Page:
Why are my gums so sore?
I have very healthy teeth and brush and floss all the time. Still, my gums are really sore. They aren't red or puffy though. Is this a dental issue or could another health problem cause my gums to be sore?
Gum problems are common complaints often heard by many dentists. It is important to pay attention to your gums because maintaining a healthy gum is important not only in your dental health, but in your overall well-being. Gum soreness has many causes. Some are of dental origin and some are not. Without examining your teeth, it is not possible to determine the exact cause of your sore gums. Perhaps in the quest to keep your teeth clean, you might have tempted to brush them as vigorously as you can. Improper brushing can actually irritate and damage your gums that are made of delicate tissue, making them sore and more likely to bleed and recede. It is also important that you are gentle with your flossing by carefully sliding the floss up and down along the curve of each tooth. Sore gums can be a medical condition resulting from underlying cause of vitamin deficiencies. If so, it develops slowly and persists or worsens over time. Gum soreness is also a sign and symptom of gingivitis that occurs when bacteria form plaque on the teeth to trigger the inflammation, causing sore and bleeding gums. Symptoms caused by inflammation often have sudden onset. Another dental condition is necrotizing ulcerative gingivitis that occurs when bacteria in the mouth cause infection that the gum tissue between your teeth is destroyed. If left untreated, the infection can even lead to tooth loss in very severe cases. I would recommend an appointment with your dentist to have your sore gums evaluated to determine the exact cause so that you can properly be treated to prevent possible complications.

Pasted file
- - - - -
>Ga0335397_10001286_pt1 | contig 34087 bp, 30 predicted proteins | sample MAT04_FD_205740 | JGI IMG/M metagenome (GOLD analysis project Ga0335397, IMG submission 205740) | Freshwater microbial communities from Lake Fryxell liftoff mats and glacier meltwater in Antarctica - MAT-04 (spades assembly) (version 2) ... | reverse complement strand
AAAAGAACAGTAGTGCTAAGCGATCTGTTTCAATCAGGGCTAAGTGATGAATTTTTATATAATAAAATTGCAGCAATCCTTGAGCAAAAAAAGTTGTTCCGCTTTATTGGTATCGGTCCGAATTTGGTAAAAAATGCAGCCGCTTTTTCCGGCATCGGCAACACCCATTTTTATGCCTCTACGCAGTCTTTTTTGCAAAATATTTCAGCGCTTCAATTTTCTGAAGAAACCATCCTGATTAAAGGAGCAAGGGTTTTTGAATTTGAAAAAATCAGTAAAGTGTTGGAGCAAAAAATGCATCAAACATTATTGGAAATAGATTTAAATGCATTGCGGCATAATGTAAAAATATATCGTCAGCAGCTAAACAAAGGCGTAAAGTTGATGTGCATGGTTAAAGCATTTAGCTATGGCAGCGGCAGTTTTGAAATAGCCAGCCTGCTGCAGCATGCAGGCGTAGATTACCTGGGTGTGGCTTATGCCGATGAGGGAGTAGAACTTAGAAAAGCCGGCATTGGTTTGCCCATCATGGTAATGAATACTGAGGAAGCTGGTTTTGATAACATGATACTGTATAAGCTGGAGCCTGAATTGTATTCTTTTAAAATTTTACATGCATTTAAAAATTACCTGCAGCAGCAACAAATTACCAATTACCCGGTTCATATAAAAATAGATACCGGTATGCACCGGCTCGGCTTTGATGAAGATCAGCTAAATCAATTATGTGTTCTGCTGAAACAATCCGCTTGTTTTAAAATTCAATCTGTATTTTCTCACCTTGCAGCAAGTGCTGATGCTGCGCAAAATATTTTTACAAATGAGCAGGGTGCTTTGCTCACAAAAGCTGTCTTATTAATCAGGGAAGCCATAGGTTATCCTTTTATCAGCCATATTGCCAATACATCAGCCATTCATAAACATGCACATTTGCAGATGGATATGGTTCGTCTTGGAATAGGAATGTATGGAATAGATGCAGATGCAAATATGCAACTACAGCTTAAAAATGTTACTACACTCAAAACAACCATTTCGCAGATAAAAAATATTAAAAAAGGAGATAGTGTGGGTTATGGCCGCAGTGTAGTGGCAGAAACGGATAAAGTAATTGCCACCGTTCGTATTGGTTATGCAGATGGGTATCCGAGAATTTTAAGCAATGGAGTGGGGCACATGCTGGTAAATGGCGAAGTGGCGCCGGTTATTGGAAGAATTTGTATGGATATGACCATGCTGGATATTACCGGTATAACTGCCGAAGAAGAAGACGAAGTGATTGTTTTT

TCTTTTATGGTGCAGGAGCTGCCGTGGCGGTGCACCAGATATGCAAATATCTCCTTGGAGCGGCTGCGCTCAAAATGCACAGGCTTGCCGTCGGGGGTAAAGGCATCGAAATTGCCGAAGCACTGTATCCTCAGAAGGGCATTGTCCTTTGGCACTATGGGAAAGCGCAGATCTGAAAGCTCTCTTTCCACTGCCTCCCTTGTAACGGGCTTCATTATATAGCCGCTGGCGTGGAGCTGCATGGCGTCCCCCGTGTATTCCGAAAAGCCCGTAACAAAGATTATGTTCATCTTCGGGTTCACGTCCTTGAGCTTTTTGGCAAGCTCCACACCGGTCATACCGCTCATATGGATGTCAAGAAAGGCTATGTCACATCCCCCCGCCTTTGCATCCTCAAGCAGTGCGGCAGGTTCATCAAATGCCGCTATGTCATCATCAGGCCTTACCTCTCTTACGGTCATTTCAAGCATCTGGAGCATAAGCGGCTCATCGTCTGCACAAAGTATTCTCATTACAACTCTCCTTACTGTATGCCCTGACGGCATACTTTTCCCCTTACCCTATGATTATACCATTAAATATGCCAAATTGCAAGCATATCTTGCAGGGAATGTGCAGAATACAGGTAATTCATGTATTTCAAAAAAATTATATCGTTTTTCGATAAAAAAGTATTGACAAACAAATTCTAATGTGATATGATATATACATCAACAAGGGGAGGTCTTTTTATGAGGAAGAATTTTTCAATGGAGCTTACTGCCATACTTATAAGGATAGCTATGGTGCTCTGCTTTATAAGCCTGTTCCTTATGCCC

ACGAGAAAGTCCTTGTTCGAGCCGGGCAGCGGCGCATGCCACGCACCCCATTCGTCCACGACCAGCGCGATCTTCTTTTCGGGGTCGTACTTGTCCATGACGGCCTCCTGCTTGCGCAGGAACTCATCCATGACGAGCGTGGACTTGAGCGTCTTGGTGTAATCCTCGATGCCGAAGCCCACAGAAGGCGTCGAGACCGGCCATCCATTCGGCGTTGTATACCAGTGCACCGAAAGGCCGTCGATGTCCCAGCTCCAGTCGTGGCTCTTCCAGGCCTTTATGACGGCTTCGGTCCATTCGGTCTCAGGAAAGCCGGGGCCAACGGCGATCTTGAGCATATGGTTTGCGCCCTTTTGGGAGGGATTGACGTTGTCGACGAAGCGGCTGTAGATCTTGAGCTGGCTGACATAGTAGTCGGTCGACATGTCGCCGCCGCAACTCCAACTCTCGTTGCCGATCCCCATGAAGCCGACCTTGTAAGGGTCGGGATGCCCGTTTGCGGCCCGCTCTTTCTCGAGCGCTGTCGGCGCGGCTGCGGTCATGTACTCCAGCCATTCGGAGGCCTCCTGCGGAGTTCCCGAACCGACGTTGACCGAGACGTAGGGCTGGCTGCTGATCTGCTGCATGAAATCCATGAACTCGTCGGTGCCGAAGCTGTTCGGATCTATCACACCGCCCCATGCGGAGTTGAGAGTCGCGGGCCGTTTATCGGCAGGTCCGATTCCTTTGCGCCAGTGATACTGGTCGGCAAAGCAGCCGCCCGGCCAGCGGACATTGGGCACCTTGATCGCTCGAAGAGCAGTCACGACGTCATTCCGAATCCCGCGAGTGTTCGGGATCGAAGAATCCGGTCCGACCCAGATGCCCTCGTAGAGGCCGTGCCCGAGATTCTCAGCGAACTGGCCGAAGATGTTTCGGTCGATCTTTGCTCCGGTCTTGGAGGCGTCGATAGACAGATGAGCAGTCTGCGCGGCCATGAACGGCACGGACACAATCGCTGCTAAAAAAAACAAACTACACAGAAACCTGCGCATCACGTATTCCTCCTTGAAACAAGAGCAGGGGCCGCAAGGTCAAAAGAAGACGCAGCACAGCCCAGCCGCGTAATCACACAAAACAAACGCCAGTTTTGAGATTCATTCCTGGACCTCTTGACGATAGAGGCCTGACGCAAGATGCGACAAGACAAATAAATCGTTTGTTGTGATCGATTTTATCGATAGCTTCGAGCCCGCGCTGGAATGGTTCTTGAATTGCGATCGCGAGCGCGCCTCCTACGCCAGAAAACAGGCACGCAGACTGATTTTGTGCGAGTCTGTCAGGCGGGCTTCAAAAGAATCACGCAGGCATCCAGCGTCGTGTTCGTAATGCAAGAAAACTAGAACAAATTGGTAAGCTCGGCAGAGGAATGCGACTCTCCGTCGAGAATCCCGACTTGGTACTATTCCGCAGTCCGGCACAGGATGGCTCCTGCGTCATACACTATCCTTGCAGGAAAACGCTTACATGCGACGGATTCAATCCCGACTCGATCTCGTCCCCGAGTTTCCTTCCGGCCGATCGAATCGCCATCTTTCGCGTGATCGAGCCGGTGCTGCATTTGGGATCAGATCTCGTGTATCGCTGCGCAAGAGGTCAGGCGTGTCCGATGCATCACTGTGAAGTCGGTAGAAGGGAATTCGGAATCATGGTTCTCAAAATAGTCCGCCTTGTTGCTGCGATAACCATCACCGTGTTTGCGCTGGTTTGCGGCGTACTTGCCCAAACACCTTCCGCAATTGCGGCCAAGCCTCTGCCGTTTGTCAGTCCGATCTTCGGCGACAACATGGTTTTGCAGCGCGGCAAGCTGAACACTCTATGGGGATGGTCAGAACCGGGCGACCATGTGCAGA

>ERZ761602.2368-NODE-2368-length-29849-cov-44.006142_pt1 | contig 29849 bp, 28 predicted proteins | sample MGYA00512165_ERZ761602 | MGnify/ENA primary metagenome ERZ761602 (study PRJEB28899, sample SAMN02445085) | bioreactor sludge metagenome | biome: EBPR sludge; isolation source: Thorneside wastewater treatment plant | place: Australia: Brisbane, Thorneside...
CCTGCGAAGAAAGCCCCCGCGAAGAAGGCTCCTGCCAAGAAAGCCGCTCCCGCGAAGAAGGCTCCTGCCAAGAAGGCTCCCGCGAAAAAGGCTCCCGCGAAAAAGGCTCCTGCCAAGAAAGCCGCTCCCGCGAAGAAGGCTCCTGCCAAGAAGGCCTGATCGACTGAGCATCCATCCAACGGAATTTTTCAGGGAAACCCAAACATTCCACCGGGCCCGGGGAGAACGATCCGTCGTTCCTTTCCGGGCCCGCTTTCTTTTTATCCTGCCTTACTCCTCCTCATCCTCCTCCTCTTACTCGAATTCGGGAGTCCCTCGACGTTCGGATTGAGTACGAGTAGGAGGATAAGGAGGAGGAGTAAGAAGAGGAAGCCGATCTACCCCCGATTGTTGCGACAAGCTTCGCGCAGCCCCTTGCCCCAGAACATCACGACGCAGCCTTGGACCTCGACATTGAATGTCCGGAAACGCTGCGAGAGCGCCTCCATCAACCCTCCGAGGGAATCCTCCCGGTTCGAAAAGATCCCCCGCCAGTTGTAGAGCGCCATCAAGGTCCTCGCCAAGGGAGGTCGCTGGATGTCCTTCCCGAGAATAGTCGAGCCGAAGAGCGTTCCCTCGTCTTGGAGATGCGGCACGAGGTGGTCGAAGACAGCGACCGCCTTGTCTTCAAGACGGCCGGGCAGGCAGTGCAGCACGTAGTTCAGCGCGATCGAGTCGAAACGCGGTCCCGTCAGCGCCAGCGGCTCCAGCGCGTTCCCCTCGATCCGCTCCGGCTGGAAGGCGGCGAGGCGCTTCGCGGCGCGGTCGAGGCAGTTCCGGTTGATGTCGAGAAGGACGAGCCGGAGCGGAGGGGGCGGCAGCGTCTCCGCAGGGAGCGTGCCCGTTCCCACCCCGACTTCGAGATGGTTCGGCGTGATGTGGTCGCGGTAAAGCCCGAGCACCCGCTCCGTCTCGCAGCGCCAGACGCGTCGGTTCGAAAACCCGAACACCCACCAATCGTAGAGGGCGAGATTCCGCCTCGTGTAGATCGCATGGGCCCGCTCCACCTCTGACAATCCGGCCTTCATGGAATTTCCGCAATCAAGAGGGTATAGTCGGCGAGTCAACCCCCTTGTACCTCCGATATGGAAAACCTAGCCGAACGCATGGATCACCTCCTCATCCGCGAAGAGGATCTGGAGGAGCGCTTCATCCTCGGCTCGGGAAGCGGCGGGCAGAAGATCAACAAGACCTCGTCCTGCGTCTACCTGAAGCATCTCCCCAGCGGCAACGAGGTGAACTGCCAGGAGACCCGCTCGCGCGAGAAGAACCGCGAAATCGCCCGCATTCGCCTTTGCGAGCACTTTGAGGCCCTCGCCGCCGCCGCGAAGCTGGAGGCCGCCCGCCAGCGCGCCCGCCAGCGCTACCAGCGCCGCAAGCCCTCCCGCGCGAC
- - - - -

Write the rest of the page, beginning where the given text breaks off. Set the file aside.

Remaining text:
This answer is for general informational purposes only and is not a substitute for professional medical advice.
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